Every year, beginning with the first traps installed in 1904 and right up to 1958, views like this were part of the Sooke and Juan de Fuca seascape.
In the spring, crews got back to work, ready to assemble the immense fishtrap contraptions and install them along the coastline.
J.H. Todd & Sons were the leading initiators of the industry in B.C. waters, and first installed a wharf at the foot of Murray Road.
While several other companies came as well, in time it became a joint operation of Todd and a group from Port Townsend who amalgamated to set up a large operation at the foot of Maple. In 1922 this became Sooke Harbour Fishing & Packing Company.
Piledrivers, packers, scows, barges, dories, a webshed, tarring operations and for a time, even a cannery, along with a crew cookhouse, filled the waterfront at the foot of Maple.
Eventually, there were generally five traps set each year, the Beechey Head trap, the Sooke trap near Secretary Island, the Gordon trap at Gordon’s beach, the Otter Point trap and the Coal Creek trap (Kirby Creek).
The fence, or row of Douglas-fir pilings that were driven into the ocean floor, could extend as much as half a mile out into the Strait of Juan de Fuca. This was called “the lead” and with wire installed, was designed to lead the salmon outward. There was no escape possible, and the fish were led into a webbed maze-like structure called “the Pot and Spiller.”
Twice weekly a fishpacker would arrive alongside for “the lift” and the salmon would be brailed into the hold of the packer, and transported to fresh markets and canneries. In order to discourage poaching, there was a watchman (usually a watch-couple) housed nearby. On the Coal Creek trap, two tiny watchman shacks were perched right on top of the spiller platform.
Living right over the water, with the tender bringing supplies weekly, might seem a dream job, but it had its hazards. In October 1945 Jim Walker, his wife Jean and her kid brother Fred Stange were living on Coal Creek trap, nearing the end of the season, when the traps were due to be dismantled so not to be destroyed by winter storms. This trap was nearly 2,800 feet long and did not touch the beach.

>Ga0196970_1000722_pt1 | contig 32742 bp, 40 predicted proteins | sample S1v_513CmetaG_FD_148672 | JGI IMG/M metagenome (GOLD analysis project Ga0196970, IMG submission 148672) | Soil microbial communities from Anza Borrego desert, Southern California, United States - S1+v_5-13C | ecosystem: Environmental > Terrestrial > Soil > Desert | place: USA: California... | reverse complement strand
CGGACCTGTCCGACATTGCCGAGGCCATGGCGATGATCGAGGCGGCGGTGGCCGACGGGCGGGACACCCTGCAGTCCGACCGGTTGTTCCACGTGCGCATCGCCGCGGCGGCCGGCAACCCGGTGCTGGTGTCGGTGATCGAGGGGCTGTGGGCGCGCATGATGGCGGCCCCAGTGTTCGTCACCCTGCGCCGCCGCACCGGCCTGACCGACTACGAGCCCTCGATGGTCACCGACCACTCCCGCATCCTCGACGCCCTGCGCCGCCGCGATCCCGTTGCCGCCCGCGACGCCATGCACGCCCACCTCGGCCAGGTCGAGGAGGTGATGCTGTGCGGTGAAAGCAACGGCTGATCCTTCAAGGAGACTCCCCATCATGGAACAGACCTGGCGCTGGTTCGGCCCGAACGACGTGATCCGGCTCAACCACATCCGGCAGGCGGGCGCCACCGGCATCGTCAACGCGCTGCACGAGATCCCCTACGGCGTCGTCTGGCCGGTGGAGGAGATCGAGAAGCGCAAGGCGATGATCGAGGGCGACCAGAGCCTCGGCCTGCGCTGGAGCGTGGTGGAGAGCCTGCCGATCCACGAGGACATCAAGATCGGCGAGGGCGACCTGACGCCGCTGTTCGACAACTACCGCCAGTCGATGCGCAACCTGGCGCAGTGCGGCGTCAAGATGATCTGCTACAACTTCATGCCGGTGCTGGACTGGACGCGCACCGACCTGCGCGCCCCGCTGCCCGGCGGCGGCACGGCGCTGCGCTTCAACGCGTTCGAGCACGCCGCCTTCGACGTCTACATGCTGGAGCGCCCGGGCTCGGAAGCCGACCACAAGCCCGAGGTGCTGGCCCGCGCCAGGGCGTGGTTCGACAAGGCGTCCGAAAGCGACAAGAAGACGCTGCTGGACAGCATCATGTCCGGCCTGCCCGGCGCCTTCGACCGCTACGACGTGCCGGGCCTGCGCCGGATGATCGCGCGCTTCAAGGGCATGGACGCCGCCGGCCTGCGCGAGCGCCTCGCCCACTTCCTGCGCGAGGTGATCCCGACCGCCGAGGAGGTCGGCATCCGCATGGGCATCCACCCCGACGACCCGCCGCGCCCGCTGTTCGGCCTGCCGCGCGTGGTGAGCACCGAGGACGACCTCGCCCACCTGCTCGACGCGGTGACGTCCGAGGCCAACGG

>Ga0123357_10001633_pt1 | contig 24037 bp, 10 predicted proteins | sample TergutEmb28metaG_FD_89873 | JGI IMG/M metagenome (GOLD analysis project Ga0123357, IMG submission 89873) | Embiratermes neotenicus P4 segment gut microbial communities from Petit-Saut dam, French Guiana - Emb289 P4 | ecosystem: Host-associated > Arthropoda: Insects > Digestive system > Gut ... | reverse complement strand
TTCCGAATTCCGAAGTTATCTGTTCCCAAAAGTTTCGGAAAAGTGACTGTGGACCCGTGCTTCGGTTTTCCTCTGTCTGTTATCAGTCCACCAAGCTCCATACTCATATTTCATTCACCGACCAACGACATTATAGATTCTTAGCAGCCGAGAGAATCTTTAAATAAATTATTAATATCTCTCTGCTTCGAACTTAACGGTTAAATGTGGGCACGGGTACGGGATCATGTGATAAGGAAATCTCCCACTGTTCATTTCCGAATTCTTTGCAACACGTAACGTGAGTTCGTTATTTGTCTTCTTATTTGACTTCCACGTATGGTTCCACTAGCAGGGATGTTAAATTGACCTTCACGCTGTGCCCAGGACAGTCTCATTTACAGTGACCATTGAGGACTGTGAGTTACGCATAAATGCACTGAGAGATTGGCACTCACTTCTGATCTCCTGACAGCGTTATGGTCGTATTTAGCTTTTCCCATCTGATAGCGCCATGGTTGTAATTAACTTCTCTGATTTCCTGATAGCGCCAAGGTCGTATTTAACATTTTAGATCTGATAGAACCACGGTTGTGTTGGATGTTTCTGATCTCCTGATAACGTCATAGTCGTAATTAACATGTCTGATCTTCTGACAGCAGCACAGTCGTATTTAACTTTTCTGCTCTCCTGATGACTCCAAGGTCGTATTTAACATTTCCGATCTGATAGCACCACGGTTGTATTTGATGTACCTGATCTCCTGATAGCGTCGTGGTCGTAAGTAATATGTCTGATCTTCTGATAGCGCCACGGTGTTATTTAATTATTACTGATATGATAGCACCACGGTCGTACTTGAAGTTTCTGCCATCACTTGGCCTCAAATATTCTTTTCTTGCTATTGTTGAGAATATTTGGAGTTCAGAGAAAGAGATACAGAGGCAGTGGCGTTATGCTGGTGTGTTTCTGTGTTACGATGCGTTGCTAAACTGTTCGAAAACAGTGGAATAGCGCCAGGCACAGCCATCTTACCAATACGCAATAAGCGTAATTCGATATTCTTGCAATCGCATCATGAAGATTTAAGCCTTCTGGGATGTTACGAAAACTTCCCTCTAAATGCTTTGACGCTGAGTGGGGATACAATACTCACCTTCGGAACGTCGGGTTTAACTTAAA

Years later, Jean wrote “It was Sunday evening, I was baking cookies in the cook shack and I looked out the shack window and saw a solid wall of white water driving at us across the Strait. I hollered for Jim … he and Fred ran out and crawled on all fours to lash the two shacks down. By that time the whole ocean was a solid screaming horror. We had one life jacket and two dories. The seas picked up the nearest dory and in seconds it was matchwood. The fellows put the life jacket on me and tied me to a pile.”
“When the storm abated enough we crawled across to the remaining dory. The waves were about fourteen feet high … after two hours of steady pulling we reached the beach … the blow was clocked at 97 mph. Our trap survived but the others were pretty well torn to pieces … we were lucky,” Jean remembered.
Today, looking at the parking area created on lower Maple where the fishtraps cookhouse used to stand, I thought perhaps it’s fitting that the trailers that transport sports fishing vessels are safely stored there while their masters go out to brave the adventure of the ocean.
Elida Peers is the historian at Sooke Region Museum.